Fiona Blackfish has a stitched grey, white and black leather exterior completed with a tail, dorsal fin and flippers. It features a furry pink tongue-shaped seat inside the whale’s mouth, surrounded by leather teeth.
It is hung using a red length of rope that has been spliced – a knotting technique more commonly used on yachts for adding strength. The rope has a matching red hook that attaches to a loop at the top of the chair.
The whale is part of Southern Guild’s exhibition of South African collectible design during Design Miami from 1 to 6 December.
It is from Porky Hefer‘s Monstera Deliciosa collection of animal-shaped chairs, six more of which are currently on display in the designer’s solo show at Southern Guild’s Cape Town gallery, which runs until 5 February.
Other animals represented as seats in the Cape Town exhibition include a pelican, whose enlarged brown-leather beak creates an egg-shaped seat, a manta ray, and a crocodile.
A puffer fish and a four-legged creature have been woven out of Kooboo Cane instead of being made from stitched leather like the other pieces.
The final piece is a leather anglerfish, a deep sea animal that uses a shining lure supported above its mouth by a piece of bone that bends over its head like a fishing rod to entice prey. For the seat, the lure has been replaced by a light that dangles above its white plush-lined mouth.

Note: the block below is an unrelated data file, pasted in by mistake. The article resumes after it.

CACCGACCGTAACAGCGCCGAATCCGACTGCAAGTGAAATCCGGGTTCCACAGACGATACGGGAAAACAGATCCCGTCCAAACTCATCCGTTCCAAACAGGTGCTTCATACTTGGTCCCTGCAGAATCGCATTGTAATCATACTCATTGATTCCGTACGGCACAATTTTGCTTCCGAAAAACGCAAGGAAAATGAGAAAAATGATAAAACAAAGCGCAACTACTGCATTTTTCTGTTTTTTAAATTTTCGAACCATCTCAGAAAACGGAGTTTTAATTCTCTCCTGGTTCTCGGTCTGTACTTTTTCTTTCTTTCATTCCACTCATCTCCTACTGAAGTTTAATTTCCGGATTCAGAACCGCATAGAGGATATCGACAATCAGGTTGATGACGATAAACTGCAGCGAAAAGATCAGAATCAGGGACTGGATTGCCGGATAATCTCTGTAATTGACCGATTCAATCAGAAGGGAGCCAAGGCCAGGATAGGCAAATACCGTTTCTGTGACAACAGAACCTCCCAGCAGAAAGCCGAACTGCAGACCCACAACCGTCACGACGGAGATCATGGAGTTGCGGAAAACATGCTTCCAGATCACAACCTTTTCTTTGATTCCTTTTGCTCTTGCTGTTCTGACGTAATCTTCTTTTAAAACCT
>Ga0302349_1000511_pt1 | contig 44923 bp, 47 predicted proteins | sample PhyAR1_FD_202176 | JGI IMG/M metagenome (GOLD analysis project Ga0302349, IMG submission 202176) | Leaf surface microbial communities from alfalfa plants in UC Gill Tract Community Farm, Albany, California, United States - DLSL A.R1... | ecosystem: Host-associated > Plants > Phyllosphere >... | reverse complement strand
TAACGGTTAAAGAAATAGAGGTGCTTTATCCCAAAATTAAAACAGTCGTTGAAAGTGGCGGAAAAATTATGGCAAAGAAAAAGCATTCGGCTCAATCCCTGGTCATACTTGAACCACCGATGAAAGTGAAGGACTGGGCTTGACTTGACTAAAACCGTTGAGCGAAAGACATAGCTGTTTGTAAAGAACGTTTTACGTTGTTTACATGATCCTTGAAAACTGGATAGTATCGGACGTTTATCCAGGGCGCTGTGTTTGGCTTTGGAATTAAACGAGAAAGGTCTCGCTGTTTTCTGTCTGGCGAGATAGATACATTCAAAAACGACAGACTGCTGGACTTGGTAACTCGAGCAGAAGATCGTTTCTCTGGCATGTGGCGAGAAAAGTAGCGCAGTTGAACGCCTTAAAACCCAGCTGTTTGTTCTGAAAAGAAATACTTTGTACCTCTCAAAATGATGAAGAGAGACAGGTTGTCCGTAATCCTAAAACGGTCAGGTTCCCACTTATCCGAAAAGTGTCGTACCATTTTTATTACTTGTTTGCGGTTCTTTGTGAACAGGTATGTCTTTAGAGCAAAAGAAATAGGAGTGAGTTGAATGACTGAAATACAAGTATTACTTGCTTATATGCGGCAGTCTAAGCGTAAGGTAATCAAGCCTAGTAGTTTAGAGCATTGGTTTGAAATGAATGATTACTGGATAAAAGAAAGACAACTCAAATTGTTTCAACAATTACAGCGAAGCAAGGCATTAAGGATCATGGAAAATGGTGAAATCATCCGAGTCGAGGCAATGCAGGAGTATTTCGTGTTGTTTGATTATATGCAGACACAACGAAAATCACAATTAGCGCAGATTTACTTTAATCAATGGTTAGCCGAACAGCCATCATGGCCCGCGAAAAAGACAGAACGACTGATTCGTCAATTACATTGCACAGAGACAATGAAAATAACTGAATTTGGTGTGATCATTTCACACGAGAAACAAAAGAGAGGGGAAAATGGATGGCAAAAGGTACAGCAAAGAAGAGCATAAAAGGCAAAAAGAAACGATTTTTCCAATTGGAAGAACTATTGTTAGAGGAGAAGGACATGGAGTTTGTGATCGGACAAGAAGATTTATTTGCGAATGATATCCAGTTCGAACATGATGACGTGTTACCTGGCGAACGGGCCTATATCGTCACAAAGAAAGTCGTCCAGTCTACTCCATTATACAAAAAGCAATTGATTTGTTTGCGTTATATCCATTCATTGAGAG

Each of the seats, which the gallery describes as “nest environments”, is made using traditional South African craft skills, including weaving, stitching and splicing together different fibres.
“My pieces get people to think about nature, and its fragility, and make them consider how to protect it,” said Cape Town resident Hefer, who spent 16 years in advertising before moving into collectible design.
“They’re also about protecting local crafts so that these traditions don’t die out,” he added.
Hefer worked with local craftsmen on the collection, including weaver Ismael Bey.
“No one is playing with these skills in this way,” said Hefer. “People are latching on to technology, but this evolves so quickly that its hard to benefit from it, because by the time you master a technological aspect it’s already dead.”
“Ismael has trained weavers at the Cape Town Society for the Blind, where I’ve had a lot of my designs produced,” he added. “In this way, I use his traditional knowledge and weaving skills and subvert these into non-traditional forms, making them more relevant.”
Hefer quit his career in advertising in 2007 to start his own creative consultancy, Animal Farm. He founded Porky Hefer Design four years later, and integrates traditional African skills into all of his projects.
Monstera Deliciosa is a development of Hefer’s ongoing nest designs, a series of encompassing seats and snugs. His 2009 Weaver’s Nest was a woven wooden lounger that could be hung in a tree and reached by a rope ladder.
Other designs currently on show at Design Miami include an obsidian and3D-printed metal table by Janne Kyttanen and loopy chairs made from metal tubes by Aranda\Lasch.